MARSHALL COUNTY, Ala.- Marine police say 2019 is on track to be the deadliest year on Alabama waterways in 20 years.
Senior Trooper Jeffrey Reaves spends his days patrolling Alabama waterways. He says the increase in boating accidents and fatalities has been alarming.
"It does make you try to be a little bit more on the guard. Look a little tighter at things. Look a little closer at things. Pay a little bit more attention than you would have before," says Sr. Trooper Jeffery Reaves.
According to the Alabama Law Enforcement Agency, there have been 25 boating-related deaths this year. Reaves says there is no way to attribute the rise in accidents in 2019 to one cause.
"The little things can mean a lot as we all know and when you get complacent those little things are the first thing to go," says Reaves.
Reaves says the water can be unforgiving and the last thing you want to do is forget a piece of safety equipment when you need it most.
"Think about the fire extinguisher. Think about how many life jackets you have. Is the shut off switch on the boat serviceable?" says Reaves.
Reaves believes complacency is to blame for what he believes are preventable accidents.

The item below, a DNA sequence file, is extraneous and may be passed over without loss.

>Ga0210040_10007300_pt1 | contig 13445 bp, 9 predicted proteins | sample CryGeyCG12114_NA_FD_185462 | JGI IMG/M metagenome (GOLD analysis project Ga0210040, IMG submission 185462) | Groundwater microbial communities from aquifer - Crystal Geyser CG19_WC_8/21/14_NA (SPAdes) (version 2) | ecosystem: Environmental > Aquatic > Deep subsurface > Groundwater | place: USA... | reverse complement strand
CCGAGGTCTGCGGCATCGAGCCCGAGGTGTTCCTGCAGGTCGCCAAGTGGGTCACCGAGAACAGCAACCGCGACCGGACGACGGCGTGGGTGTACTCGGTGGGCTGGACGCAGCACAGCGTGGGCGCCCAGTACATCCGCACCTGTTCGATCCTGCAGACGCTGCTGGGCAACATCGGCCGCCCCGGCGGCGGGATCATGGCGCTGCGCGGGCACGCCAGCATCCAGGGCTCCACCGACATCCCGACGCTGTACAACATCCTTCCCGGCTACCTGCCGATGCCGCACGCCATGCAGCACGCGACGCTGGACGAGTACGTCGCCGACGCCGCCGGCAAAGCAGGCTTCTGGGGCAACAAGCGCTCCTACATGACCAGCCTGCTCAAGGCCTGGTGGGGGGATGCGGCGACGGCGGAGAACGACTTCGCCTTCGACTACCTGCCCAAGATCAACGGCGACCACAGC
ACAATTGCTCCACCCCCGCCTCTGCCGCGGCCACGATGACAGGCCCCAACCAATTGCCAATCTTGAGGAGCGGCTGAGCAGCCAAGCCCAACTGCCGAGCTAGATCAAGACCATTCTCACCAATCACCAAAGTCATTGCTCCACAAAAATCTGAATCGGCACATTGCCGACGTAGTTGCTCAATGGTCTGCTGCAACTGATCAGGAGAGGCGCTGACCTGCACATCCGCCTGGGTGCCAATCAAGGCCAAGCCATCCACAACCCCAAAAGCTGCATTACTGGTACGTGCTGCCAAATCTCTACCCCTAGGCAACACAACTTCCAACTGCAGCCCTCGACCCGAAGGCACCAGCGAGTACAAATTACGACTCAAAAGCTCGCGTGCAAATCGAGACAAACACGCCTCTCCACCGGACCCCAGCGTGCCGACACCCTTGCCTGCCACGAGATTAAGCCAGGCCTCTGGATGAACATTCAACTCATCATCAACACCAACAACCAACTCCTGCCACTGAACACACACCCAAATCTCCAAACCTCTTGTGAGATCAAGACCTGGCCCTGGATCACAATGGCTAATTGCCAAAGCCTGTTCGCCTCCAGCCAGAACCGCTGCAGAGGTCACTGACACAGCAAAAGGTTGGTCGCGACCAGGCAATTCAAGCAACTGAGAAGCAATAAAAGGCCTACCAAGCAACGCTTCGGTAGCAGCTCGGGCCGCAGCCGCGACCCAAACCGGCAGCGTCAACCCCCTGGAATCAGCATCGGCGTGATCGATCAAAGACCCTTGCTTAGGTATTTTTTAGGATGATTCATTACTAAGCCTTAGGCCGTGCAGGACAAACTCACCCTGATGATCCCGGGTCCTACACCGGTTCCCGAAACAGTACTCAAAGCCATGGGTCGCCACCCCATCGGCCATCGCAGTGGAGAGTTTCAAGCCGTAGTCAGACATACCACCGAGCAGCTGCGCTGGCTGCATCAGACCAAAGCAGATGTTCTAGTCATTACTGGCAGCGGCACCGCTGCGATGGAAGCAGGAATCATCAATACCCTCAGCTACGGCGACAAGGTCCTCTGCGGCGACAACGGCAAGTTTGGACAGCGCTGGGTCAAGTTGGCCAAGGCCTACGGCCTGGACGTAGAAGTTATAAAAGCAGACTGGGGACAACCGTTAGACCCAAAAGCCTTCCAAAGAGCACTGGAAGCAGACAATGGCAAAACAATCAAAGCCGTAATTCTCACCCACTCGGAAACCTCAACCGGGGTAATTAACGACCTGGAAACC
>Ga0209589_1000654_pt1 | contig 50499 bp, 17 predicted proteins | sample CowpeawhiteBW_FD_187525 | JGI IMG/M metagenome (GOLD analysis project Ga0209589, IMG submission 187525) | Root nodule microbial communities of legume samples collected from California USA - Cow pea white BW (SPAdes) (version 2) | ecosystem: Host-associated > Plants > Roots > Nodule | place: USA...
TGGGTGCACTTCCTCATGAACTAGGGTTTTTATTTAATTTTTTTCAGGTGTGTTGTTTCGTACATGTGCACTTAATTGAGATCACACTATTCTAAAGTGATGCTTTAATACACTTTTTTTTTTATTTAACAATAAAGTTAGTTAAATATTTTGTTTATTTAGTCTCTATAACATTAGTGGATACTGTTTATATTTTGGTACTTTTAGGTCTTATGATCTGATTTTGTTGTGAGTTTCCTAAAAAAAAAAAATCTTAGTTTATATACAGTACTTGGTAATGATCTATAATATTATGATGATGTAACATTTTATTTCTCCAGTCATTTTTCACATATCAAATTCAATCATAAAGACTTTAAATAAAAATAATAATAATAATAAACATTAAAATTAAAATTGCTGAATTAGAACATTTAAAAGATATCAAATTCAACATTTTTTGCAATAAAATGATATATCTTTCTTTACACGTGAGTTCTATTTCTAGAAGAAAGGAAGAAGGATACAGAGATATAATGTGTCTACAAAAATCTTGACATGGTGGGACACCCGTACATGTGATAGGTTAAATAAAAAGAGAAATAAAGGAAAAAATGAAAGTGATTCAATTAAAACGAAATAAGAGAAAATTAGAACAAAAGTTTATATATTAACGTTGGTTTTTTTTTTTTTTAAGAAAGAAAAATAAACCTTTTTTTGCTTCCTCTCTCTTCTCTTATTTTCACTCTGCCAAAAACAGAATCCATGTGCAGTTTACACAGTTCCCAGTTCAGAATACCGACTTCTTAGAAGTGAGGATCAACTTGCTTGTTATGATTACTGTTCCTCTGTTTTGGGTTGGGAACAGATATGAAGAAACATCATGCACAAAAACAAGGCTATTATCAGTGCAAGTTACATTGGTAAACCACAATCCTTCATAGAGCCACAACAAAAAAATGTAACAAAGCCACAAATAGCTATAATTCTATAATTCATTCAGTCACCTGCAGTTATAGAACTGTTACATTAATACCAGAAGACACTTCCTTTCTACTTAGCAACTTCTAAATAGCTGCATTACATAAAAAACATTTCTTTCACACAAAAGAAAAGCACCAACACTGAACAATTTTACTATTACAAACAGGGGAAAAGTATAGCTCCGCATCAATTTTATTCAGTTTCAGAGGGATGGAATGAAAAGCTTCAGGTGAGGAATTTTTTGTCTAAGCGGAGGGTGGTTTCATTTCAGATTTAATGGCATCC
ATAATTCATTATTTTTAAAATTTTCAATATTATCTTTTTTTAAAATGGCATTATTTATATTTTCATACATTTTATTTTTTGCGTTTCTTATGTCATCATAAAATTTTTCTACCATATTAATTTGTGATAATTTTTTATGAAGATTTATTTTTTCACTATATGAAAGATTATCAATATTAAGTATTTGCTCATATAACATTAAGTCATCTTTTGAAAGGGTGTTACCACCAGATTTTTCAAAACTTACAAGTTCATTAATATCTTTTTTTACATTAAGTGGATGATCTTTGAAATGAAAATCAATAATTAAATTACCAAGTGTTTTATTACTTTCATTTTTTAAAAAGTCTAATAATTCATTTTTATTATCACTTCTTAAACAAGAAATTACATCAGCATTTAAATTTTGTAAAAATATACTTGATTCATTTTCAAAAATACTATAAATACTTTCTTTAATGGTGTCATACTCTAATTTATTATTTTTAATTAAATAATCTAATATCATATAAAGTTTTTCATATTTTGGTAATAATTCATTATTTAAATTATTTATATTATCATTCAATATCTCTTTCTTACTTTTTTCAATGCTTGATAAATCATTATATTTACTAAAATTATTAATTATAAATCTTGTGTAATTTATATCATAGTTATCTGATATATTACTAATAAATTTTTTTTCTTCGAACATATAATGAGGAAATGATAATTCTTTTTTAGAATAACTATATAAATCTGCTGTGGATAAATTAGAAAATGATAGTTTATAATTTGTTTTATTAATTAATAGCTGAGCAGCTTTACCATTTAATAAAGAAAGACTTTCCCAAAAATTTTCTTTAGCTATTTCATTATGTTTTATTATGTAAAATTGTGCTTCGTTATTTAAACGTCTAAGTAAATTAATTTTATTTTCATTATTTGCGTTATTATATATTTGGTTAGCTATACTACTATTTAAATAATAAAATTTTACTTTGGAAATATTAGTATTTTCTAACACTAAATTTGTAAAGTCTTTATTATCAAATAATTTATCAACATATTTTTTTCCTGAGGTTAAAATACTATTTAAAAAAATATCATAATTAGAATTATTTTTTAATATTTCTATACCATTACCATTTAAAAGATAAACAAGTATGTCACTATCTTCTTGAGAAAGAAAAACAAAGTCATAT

"No one does think that kinda things gonna happen to you and usually when it does happen you think that it's not gonna happen to me all the way until it does, and then its too late," says Reaves.
Reaves says he doesn't have access to the number of boats registered, but there seems to be an increase in traffic.
"I know I've seen more people on the river this year than I saw last year, so it may have something to do with it. I don't actually think it's one thing. I think it's many things," says Reaves.
Reaves says marine patrol does their best to be vigilant on the waters, but preventing accidents comes down to each boater realizing the seriousness of water safety for themselves and others.
Last year Alabama saw this many deaths on its waterways was in 1998 when 32 were killed statewide.